Every year, malaria infects 515 million people and kills 2.7 million. Every day, 2,800 children die of malaria—one child every 45 seconds. Malaria, ranked fifth among the world's top ten worst diseases, accounts for 20 percent of all childhood deaths. The majority of malaria cases and deaths occur among children in Sub-Saharan Africa.
The tragedy of malaria is that it is both preventable and curable. The cost of treatment is less than five dollars, pocket change for an American, yet equivalent to more than ten working days for the average African. Malaria is caused by a specific parasite spread only through the bite of a specific species of an infected female mosquito. Malaria is typically avoided by preventing the mosquito's bite (wearing long sleeves at night, sleeping under a net, spraying bug repellant), by preventing the mosquito from breeding (removing stagnant water, spraying insecticide), or with early treatment from antimalarial drugs to stop the parasite’s transmission. There is no malaria vaccination, and the likelihood of there ever being one is slim to none, as there are four very different and complex strands of the parasite, its life cycle is extremely complicated and difficult to stop, and even natural malaria infection does not give lasting immunity. Ultimately, malaria is better prevented by combating poverty rather than the mosquito or parasite itself.
Malaria was aggressively eradicated from the United States in the 1940s through the development of infrastructure in the North and the spraying of insecticide (DDT) in the South. This same aggression has not been used in the developing world. There was some spraying in the 1970s, but the program was unorganized, the infrastructure was insufficient, and mosquitoes started to show some resistance to DDT, due to poor surveillance. Since then, global eradication efforts have been focused on the distribution of anti-malarial drugs and mosquito nets, and the development of a vaccination.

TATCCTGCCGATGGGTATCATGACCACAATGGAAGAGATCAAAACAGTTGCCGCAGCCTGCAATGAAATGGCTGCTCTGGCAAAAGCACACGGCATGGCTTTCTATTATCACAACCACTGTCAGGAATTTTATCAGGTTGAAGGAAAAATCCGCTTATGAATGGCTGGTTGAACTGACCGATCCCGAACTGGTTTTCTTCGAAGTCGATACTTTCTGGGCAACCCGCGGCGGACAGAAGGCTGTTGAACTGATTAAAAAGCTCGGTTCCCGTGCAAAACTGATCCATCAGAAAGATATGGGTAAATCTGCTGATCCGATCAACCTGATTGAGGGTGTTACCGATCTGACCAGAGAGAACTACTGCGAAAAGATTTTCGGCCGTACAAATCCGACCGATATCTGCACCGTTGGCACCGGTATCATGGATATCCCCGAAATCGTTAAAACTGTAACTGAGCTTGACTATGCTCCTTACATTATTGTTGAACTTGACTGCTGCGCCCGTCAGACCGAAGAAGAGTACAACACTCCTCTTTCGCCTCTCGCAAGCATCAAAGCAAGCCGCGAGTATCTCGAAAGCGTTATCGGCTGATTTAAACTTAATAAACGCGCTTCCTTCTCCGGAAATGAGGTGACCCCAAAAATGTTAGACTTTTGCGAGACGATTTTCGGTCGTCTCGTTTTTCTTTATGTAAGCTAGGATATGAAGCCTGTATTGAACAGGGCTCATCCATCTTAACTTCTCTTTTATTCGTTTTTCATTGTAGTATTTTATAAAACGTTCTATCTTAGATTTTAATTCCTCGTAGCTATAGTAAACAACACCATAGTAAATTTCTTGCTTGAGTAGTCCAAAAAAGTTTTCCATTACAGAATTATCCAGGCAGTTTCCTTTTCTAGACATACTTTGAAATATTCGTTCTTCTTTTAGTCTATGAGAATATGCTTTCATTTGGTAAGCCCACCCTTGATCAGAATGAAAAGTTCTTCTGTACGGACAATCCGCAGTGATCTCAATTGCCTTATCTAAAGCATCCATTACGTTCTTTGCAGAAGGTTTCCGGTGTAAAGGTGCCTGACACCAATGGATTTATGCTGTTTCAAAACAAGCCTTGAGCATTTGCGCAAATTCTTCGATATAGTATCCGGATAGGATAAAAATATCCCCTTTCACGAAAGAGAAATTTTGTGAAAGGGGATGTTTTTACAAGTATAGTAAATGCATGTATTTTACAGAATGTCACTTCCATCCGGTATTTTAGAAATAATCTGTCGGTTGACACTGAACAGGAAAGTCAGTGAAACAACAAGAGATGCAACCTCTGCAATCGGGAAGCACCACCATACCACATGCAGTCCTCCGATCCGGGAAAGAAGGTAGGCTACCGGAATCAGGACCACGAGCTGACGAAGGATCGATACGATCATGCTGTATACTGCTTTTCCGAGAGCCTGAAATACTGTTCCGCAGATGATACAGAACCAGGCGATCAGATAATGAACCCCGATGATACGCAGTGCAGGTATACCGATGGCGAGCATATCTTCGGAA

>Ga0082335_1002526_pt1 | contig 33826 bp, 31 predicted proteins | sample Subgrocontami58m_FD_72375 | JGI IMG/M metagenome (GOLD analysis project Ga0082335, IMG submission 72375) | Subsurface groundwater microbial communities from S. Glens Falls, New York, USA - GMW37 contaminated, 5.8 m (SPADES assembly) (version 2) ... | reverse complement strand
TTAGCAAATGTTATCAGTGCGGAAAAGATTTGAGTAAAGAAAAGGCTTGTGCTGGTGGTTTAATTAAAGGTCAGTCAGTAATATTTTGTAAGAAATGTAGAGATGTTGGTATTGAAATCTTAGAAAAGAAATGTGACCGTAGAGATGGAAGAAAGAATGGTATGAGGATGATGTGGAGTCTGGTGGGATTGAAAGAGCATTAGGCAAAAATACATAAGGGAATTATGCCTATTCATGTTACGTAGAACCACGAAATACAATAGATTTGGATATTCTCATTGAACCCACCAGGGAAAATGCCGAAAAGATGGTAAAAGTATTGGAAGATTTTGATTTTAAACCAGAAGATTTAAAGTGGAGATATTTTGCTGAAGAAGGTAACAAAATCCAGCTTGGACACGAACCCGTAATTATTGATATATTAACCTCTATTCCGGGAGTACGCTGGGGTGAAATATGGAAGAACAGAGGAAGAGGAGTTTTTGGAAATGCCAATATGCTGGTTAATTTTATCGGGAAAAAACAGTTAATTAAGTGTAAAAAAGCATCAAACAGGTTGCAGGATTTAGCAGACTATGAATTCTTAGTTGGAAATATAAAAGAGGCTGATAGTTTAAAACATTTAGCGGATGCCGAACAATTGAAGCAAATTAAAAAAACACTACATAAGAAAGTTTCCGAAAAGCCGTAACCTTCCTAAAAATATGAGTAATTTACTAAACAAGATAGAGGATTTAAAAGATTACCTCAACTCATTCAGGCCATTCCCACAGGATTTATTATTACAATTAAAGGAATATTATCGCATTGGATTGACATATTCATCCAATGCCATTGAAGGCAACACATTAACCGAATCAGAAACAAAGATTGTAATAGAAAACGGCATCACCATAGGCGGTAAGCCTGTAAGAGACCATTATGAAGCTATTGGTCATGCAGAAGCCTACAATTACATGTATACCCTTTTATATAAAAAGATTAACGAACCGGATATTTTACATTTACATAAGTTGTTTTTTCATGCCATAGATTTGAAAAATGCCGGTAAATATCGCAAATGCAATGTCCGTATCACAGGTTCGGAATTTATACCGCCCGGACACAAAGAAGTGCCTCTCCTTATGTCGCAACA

Malaria is a disease of poverty in that it is the product of poverty and it creates poverty. Impoverished families in Africa do not have adequate housing to keep out parasite-infected mosquitoes at night. Malaria puts an economic burden on families to purchase treatment, rather than food, clothing, and other essentials.
Sub-Saharan Africa does not need bed nets and anti-malarial drugs as much as it needs its environment ordered through proper housing and management of mosquito breeding grounds. International response to malaria has been temporary and simple: it is easier to discuss attempts at creating a vaccine than to develop infrastructure across the continent. But more than nets to sleep under or drugs to take, Africa’s people—especially its children—need homes to live in and yards to play in without the threat of preventable and unnecessary death. They need freedom from poverty and a chance at life.
Through healthcare seminars and building projects, our movement has begun to help prevent malaria among our East African cooperatives and their families. Improved sanitation and living standards play an irreplaceable role in malaria prevention. Therefore, we focus our efforts on practical education that empowers malaria's victims to come out of poverty themselves. Together we will clean up the land and create appropriate structures that promote human life for present and future generations.